Transient orcas gathering pose possible threat to localsBy lgordon | March 2nd, 2009 | Category: Blog, Science |
By Sound News reporter Lyndsay Gordon
The transient orcas, those that travel through Puget Sound on occasion, usually travel in groups of two or three. However, on February 23 the transient orcas were sighted up north around Vancouver in a group of 19 animals. This grouping would be considered a superpod, where multiple pods of animals converge momentarily. The transient orcas and the local pods do not interbreed or even usually interact.
There have been past sightings where the two groups of animals were within close proximity and the local adult orcas chased the transients away. It is speculated that the transient orcas, who feed on sea lions and other larger prey, are viewed as a potential threat to the local calves by adults, according to the research curator at the Whale Museum, Jason Wood.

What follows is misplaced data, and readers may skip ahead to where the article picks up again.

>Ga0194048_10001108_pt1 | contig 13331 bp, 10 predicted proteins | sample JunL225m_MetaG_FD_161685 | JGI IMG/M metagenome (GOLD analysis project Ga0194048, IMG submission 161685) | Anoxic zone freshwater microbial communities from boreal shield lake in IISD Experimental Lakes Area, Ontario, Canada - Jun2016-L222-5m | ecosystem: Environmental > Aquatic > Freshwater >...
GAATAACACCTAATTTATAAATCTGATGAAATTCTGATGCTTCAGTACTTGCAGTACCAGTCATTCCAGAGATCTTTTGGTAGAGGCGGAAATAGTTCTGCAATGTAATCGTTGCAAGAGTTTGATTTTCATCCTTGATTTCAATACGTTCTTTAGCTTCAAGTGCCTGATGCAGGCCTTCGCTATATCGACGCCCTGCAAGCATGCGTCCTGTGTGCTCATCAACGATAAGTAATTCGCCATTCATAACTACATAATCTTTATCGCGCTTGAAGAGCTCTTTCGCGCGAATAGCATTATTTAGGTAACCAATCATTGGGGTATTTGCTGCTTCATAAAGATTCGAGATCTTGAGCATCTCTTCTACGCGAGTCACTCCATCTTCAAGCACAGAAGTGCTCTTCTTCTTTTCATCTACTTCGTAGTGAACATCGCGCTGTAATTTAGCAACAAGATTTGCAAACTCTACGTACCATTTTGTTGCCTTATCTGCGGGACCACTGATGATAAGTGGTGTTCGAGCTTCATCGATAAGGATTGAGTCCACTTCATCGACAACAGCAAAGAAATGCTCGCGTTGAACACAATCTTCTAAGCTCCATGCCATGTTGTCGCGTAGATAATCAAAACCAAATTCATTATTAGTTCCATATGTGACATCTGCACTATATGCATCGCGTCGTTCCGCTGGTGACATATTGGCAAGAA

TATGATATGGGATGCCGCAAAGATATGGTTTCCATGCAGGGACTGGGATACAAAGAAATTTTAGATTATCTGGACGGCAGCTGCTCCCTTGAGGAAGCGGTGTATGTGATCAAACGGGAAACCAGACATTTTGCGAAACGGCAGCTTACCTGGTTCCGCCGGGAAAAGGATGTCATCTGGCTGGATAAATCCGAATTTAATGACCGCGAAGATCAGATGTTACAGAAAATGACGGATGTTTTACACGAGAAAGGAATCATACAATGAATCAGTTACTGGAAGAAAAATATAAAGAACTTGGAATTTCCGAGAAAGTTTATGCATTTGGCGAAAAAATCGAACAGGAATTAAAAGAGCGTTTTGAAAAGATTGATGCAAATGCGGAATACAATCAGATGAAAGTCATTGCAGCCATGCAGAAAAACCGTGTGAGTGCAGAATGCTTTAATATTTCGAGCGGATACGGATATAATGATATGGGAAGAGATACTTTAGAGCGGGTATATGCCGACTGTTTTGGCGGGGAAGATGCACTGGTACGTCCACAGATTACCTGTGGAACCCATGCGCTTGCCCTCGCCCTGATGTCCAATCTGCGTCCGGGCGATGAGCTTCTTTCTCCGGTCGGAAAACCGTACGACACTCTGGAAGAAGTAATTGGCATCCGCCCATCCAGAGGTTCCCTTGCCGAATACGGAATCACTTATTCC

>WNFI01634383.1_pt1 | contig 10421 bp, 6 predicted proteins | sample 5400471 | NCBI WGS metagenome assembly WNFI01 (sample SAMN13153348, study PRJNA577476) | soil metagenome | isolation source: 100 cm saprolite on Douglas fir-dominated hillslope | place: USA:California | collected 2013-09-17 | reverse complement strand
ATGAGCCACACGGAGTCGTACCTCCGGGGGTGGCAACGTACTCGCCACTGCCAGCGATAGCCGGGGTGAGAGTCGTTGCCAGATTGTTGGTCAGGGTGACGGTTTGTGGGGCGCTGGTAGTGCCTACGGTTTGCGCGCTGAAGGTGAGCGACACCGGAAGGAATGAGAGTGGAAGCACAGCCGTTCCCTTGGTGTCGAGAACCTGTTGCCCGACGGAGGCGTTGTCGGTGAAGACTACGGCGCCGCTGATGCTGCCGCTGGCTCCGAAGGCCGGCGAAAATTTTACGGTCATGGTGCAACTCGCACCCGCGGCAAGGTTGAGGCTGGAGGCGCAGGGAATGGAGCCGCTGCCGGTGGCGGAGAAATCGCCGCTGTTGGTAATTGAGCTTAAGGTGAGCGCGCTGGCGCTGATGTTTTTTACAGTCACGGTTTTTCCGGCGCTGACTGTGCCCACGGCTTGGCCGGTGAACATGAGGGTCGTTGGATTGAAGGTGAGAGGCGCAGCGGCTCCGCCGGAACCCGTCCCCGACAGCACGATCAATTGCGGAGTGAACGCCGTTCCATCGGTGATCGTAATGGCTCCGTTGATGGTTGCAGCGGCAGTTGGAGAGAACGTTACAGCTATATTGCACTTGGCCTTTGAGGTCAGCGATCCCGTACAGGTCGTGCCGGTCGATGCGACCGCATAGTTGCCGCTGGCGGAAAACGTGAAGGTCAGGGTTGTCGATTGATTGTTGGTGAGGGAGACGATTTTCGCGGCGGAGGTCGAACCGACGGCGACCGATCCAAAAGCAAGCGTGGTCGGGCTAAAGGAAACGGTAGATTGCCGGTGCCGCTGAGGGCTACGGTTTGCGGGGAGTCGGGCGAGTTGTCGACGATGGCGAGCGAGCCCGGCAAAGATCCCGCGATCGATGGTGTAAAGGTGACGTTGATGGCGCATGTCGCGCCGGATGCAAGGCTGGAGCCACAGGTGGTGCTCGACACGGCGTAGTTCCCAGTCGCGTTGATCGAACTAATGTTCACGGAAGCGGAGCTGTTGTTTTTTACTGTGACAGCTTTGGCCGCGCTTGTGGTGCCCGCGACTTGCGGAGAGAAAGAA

The mass group of transients potentially poses a threat to either J or K pods if they travel alone, but L pod on its own outnumbers the transient superpod. J pod was sighted alone recently in the Puget Sound, which raises some concerns among researchers. The local superpod (J,K, and L together) was already sighted this year, which is earlier than normal and may or may not be related to the transient activity. Between the dipping numbers within the local whales, their dwindling food source, leaching toxics, and a potential new threat within their own species this could be a telling year for the local orca’s future in the Puget Sound.
Whale Museum Hotline
Historic Pod Arrivals from the Whale Museum
Comments contact: Lyndasy Gordon firstname.lastname@example.org